The plain reading of the numbers makes it look like more of a problem at William and Mary than elsewhere. But the oddity of the testing numbers (100 positives out of 400 persons) means that William and Mary’s testing has been driven by symptomatic cases (and possibly contact tracing). But everybody tests symptomatic individuals, so that, by itself, would not explain the higher numbers at William and Mary compared to Virginia peers.
What are the rates of new COVID-19 cases in the college-age population of Virginia?
Data source for this graph of new case counts: Calculated from The New York Times. (2021). Coronavirus (Covid-19) Data in the United States. Retrieved 9/4/2021, from https://github.com/nytimes/covid-19-data.” The NY Times U.S. tracking page may be found at https://www.nytimes.com/interactive/2020/us/coronavirus-us-cases.html.
It’s no secret that the overall rate of new cases is higher now than it was last fall. Above, you see the rate of new cases per 100,000 population per day for Virginia, in the first year of the pandemic and the second year of the pandemic.
It’s tough to compare the COVID-19 rates on these campuses to the COVID-19 infection rate in the community. The problem is that we’re seeing cumulatives of all cases over some period of time, for the college data. For the community, we’re seeing daily cases.
In short, I have to guess the number of days of exposure that have occurred so far, at these college campuses. For example, I’d have to use a longer period to make the comparison to the colleges with early start dates, and a shorter period for comparison to colleges with more recent start dates. Based on class start date for William and Mary (and arrival on campus prior to start of classes), I’m just going to use nice, round three and two week periods. So for this next bit, I’m combining Census data showing 802,000 Virginia residents age 18-24, and Virginia Department of Health counts of new COVID-19 cases for that 18-24 population for the past three weeks, and then for the past two weeks.
And, for the past three weeks, for the Virginia age 18-24 population:
- 0.8% were diagnosed with COVID-19.
- 0.01% were hospitalized for COVID-19.
- 0.001% died from COVID-19.
For the past two weeks, for the Virginia age 18-24 population:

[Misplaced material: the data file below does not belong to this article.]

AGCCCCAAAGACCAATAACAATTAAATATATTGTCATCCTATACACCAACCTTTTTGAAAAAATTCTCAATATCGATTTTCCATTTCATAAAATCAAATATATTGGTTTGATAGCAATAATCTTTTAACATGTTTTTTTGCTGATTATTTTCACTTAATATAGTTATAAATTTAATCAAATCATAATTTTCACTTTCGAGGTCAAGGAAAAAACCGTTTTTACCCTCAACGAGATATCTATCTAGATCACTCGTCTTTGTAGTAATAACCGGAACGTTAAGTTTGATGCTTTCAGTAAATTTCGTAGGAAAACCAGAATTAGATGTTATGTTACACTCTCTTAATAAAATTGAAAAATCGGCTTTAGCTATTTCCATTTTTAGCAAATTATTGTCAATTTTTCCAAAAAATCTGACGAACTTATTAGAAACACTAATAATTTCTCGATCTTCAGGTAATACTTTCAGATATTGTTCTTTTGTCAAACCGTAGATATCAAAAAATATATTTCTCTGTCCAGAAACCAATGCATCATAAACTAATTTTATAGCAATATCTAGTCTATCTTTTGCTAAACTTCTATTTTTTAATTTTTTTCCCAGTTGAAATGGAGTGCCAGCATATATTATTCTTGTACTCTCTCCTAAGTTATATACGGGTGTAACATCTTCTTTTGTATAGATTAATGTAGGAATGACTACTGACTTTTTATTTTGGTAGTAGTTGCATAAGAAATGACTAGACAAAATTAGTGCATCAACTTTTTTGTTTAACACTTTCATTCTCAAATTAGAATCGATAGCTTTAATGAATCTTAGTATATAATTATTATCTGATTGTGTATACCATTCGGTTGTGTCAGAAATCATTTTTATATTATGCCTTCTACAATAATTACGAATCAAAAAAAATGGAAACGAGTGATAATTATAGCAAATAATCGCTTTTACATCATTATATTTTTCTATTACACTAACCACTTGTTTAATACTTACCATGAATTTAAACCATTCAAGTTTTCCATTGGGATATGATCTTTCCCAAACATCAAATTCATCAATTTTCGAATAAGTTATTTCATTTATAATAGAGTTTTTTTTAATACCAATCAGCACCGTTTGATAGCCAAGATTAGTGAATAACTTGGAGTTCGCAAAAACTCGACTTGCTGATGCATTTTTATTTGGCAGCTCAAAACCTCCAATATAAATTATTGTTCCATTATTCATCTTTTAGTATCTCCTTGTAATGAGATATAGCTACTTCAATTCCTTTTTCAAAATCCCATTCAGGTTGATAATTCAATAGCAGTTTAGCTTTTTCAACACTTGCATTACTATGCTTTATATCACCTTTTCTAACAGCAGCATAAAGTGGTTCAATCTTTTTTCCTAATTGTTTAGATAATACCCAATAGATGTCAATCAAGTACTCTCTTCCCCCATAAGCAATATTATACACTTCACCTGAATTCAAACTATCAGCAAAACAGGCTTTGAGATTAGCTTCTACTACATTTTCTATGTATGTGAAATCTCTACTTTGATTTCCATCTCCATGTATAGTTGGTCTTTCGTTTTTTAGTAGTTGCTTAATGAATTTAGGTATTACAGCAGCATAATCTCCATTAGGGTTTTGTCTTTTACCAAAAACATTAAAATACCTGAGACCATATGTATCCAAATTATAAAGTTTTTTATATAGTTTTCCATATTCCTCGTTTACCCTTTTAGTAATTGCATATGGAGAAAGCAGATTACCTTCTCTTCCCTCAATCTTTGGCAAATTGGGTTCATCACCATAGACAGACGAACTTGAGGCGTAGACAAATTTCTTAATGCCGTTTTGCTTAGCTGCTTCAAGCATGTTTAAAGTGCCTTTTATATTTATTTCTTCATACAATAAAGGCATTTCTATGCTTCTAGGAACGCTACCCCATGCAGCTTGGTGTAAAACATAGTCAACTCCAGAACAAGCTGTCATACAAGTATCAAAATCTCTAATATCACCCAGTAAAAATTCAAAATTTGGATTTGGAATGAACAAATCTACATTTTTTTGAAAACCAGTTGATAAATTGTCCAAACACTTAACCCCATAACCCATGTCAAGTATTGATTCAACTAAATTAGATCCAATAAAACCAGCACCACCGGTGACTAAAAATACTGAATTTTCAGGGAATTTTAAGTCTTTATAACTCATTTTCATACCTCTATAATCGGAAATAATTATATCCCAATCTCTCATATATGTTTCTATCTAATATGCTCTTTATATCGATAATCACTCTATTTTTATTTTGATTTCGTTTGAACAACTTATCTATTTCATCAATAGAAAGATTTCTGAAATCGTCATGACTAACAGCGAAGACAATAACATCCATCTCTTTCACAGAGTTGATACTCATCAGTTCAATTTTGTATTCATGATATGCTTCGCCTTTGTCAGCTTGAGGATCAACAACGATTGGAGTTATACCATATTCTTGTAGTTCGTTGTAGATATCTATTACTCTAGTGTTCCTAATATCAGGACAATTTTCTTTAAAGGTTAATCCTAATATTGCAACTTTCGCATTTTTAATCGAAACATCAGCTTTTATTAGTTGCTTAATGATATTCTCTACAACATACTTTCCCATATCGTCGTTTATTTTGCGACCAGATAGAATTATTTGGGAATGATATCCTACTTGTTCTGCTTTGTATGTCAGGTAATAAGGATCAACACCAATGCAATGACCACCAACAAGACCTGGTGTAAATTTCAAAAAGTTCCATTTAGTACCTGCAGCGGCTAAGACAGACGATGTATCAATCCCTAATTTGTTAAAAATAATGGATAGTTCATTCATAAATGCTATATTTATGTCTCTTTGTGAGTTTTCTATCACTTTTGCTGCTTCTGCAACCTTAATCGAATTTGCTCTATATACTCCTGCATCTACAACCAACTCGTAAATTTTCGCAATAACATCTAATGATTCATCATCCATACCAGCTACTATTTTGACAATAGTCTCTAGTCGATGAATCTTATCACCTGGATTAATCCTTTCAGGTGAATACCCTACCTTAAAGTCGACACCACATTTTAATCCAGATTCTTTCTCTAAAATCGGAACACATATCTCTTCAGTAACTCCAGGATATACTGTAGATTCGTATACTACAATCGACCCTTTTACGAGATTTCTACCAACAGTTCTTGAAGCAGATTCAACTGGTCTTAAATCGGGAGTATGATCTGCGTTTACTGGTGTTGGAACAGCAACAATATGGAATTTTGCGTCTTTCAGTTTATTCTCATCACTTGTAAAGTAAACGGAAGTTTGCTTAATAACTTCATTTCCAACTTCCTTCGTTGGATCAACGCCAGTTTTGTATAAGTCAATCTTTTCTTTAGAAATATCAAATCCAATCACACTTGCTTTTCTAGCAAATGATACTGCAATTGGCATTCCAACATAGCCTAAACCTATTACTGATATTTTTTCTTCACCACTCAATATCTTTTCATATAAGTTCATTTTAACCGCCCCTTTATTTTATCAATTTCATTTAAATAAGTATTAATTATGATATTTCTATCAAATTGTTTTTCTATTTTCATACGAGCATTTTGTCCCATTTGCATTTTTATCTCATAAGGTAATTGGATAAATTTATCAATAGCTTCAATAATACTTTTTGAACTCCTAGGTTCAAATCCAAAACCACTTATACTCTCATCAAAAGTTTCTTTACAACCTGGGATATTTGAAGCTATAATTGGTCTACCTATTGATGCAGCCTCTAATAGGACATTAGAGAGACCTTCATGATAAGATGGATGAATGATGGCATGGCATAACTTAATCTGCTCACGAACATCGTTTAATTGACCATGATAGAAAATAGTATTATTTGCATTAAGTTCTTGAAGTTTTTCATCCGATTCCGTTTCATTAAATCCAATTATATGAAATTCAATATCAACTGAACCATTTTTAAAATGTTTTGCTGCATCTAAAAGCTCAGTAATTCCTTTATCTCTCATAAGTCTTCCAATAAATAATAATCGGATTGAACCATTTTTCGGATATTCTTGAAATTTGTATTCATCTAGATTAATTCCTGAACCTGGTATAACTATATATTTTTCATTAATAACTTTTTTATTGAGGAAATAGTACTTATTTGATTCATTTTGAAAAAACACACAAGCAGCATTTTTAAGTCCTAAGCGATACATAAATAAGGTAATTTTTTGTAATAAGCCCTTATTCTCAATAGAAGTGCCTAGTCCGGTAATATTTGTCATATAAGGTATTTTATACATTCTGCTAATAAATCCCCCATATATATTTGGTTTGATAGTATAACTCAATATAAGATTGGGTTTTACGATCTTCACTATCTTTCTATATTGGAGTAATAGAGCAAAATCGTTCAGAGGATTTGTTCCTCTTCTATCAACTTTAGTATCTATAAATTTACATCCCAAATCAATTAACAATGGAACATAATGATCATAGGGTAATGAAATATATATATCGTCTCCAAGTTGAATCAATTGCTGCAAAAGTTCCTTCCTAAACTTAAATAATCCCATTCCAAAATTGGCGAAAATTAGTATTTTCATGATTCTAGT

- 0.6% were diagnosed with COVID-19.
- 0.007% were hospitalized for COVID-19.
- 0.0006% died from COVID-19.
You have to be careful when comparing this to the college numbers because testing regimens may differ. I would guess that asymptomatic cases are rarely diagnosed in the community. They would only be found via contact tracing. Colleges and universities, by contrast, may have a more systematic testing program in place, and so find a larger portion of cases.
That said, the all-Virginia estimate for this young-adult population is close to what we’re seeing in the schools above. In some sense, that’s reassuring. It’s not as if going off to college hugely increased risk, relative to staying home.
But William and Mary’s numbers again stand out as higher than expected. Given the late start date, the William and Mary 1.7% number should be compared to the 0.6% observed in the college-age Virginia population over the past two weeks.
Honestly, I’m still puzzling over the fact that about a third of the students tested at William and Mary were positive. And that the number of students that tested positive — so far — is running at a rate that’s about three times the community rate. I’m wondering if they’re getting some false positives, as occurred during one episode last year.
But in another sense, it’s not a huge surprise that the average Virginia university has numbers close to the Virginia average for college-age persons. To a large degree, we have to be looking at literally the same people. Virginia colleges have about 500,000 enrolled, excluding one university claiming large virtual enrollment, versus 800,000 in the 18-24 age group.